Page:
7.45 on a Wednesday night, and we're both thinking we've made a big mistake. We're at the opening of a short festival of cortometraggi (short films) at the Teatrino Grassi. A sound installation called Godzilla is playing. Loudly. Very loudly. It sounds like the great Thunder Lizard himself is in the room. I've just spend ten minutes queuing up to spend 7 euros on a beer and a miniature glass of prosecco. There is, God help us, a DJ. In short, we're not having a good time. The temptation is to give this up as a bad job and just go home for dinner.
And that would have been a great mistake, because much of what follows is an absolute delight. A typical evening is built around a 45 minute screening, followed by a break, followed by another screening...and so on, and so on until around midnight. For four nights.
At the end of the first part we adjourn to our local bar, Da Fiore, where you can eat and drink well and get change from twenty euros. Then back for the second screening. Then we have another 45 minutes free. We could go home for a glass of wine at this point but decide just to head back to Da Fiore for a brace of spritzes.
It reminds us of being back in Edinburgh and rushing from Fringe venue to Fringe venue; grabbing a bite to eat and a drink with whatever short amount of time might be available to us.
As to the work itself, some of it is utterly brilliant, some is incomprehensible, and a few are just plain rubbish. The great thing about a festival of short films is that if you don't like one you only have to wait ten minutes at most until the next comes along. And we've see an extraordinarily wide body of work : a high-camp music video that references Visconti's Death in Venice; a series of competition entries for the Italian blood donation service (more interesting than you might imagine); a 30 minute piece about lesbian unicorns (less interesting than you might imagine); a British film in which an unsympathetic DHSS worker is executed with a nail gun; and, best of all, a short piece in which a bespectacled man in a cardigan sings the Habanera from Carmen as the scene behind him changes from a domestic interior to a leather bar. (It was great. No, really.)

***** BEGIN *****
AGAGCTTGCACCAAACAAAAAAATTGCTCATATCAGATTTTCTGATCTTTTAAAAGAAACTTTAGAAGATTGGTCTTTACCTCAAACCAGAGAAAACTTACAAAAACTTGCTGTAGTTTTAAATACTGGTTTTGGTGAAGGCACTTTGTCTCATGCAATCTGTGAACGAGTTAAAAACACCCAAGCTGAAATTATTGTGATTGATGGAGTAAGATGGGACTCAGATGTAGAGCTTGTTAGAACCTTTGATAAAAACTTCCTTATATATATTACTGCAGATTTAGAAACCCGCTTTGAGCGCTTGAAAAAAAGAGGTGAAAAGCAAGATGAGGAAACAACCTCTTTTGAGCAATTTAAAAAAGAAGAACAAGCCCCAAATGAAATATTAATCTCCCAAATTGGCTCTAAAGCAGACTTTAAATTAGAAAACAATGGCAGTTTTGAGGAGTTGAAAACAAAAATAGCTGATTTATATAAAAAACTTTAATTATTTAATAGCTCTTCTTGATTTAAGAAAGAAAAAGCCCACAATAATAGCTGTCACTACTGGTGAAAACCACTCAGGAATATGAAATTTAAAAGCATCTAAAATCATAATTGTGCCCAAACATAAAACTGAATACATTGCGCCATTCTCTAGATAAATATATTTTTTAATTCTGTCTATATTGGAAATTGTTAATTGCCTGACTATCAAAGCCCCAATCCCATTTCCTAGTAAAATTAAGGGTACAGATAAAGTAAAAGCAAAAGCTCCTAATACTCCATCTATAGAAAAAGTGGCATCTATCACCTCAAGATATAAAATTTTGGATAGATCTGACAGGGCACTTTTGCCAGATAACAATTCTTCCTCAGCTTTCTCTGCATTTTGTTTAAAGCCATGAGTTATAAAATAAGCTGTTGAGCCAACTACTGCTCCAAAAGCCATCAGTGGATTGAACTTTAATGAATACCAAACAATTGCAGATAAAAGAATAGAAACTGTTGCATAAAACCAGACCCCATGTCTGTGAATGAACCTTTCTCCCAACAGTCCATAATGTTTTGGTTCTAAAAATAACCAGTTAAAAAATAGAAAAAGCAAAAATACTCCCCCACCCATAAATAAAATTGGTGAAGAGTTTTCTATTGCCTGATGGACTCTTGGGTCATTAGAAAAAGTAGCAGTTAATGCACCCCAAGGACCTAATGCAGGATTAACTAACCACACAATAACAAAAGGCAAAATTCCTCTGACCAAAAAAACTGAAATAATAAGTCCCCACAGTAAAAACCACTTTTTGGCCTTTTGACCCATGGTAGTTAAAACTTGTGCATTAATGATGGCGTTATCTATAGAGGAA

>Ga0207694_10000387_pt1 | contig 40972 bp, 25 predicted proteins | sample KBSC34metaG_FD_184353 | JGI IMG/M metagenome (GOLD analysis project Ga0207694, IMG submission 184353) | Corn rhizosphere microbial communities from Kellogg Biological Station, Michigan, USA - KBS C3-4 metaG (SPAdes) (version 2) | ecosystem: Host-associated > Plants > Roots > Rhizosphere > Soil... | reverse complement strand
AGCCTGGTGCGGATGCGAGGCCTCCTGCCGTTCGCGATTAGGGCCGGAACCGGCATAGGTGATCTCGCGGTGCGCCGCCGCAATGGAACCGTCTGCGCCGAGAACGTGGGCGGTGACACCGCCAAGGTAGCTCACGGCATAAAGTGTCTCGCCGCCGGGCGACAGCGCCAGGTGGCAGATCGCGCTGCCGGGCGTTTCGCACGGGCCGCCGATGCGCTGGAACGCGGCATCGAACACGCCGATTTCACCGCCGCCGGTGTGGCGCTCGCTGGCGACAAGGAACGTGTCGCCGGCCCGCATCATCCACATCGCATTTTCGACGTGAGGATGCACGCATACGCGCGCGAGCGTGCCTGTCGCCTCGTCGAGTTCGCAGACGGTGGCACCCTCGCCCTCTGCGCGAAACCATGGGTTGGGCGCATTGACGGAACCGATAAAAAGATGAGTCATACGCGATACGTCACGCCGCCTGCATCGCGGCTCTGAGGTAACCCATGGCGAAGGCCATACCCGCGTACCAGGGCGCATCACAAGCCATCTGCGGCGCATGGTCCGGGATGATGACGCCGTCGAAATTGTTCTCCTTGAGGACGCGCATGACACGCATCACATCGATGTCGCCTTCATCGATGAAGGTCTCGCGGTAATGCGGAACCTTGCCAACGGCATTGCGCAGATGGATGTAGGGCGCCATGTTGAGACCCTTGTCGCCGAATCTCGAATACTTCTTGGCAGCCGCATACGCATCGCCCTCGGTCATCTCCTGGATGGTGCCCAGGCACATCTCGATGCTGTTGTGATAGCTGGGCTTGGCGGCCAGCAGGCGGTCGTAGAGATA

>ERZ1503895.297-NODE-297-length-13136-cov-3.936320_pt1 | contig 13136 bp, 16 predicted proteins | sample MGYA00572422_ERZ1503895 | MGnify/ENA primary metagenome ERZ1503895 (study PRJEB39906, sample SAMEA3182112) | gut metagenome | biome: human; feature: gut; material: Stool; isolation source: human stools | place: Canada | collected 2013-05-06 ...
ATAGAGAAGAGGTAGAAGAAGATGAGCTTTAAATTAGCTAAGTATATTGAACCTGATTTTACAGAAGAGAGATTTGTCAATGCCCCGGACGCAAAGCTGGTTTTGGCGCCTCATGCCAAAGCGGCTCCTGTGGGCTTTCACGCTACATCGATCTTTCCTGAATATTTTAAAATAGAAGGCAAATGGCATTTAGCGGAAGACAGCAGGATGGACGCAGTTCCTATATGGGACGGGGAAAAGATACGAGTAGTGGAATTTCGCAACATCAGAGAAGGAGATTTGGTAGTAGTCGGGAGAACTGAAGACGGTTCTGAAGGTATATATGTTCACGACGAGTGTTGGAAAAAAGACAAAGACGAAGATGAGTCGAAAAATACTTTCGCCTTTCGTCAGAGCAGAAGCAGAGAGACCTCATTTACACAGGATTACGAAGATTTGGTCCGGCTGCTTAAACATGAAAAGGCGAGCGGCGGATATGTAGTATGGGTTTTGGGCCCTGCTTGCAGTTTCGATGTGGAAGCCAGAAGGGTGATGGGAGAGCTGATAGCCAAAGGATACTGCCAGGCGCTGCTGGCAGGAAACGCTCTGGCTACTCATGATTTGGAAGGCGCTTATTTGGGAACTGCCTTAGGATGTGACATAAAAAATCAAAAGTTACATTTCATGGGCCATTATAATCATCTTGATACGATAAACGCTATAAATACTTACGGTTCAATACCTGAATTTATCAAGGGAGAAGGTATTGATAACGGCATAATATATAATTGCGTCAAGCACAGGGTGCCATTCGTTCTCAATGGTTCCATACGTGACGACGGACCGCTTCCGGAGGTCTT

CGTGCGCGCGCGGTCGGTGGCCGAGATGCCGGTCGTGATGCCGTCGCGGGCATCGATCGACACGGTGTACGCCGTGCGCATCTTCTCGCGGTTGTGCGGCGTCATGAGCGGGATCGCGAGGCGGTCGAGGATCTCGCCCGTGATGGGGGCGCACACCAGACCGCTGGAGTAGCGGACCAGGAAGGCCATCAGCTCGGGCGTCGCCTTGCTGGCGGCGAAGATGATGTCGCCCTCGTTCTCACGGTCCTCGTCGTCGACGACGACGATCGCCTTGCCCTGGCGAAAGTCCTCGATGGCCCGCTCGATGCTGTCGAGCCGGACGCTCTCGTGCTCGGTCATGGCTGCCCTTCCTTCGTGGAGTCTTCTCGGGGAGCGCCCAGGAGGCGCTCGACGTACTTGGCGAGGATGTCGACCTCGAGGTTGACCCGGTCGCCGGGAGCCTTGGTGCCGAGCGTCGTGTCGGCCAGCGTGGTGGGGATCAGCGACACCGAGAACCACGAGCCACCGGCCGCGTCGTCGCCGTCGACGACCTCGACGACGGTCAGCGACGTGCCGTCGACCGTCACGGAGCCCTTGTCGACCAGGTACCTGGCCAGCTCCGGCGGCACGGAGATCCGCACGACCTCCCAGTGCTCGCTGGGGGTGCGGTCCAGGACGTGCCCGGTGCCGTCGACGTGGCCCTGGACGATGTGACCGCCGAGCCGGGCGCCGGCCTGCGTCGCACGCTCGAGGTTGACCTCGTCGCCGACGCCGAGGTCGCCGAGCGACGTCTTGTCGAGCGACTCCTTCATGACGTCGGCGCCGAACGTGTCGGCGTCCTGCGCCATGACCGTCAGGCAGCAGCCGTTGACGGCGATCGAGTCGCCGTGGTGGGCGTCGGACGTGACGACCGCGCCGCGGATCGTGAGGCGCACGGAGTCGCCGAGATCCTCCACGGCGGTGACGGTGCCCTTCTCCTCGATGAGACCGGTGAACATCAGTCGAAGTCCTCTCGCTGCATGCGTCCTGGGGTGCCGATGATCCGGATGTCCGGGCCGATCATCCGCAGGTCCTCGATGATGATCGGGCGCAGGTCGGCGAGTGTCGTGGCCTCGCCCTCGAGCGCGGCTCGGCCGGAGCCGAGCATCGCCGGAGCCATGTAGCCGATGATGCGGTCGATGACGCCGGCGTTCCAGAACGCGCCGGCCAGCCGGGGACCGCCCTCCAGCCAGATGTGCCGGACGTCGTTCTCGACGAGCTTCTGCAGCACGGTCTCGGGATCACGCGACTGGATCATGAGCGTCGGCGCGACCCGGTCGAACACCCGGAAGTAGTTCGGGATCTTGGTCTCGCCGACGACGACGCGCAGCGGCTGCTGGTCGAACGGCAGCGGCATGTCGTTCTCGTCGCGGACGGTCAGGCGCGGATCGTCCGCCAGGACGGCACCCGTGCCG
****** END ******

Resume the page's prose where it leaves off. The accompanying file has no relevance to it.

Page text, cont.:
There's been the occasional happy hour and snacks, so I'm even feeling less grumpy about the original 3.50 prosecco. I just wish they'd turn down that bloody Godzilla thing before, during and after every event.